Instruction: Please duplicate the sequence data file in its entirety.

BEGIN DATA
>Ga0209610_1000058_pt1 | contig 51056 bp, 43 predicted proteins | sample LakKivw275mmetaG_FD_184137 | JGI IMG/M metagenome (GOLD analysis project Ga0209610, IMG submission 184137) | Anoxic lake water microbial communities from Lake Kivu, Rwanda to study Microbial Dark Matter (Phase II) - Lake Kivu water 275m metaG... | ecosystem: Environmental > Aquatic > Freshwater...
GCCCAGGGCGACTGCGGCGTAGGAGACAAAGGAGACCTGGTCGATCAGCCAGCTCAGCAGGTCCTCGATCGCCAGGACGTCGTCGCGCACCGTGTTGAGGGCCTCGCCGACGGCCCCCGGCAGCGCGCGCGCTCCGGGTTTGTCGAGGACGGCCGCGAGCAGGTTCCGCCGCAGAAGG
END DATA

>Ga0209610_1000058_pt1 | contig 51056 bp, 43 predicted proteins | sample LakKivw275mmetaG_FD_184137 | JGI IMG/M metagenome (GOLD analysis project Ga0209610, IMG submission 184137) | Anoxic lake water microbial communities from Lake Kivu, Rwanda to study Microbial Dark Matter (Phase II) - Lake Kivu water 275m metaG... | ecosystem: Environmental > Aquatic > Freshwater...
GCCCAGGGCGACTGCGGCGTAGGAGACAAAGGAGACCTGGTCGATCAGCCAGCTCAGCAGGTCCTCGATCGCCAGGACGTCGTCGCGCACCGTGTTGAGGGCCTCGCCGACGGCCCCCGGCAGCGCGCGCGCTCCGGGTTTGTCGAGGACGGCCGCGAGCAGGTTCCGCCGCAGAAGG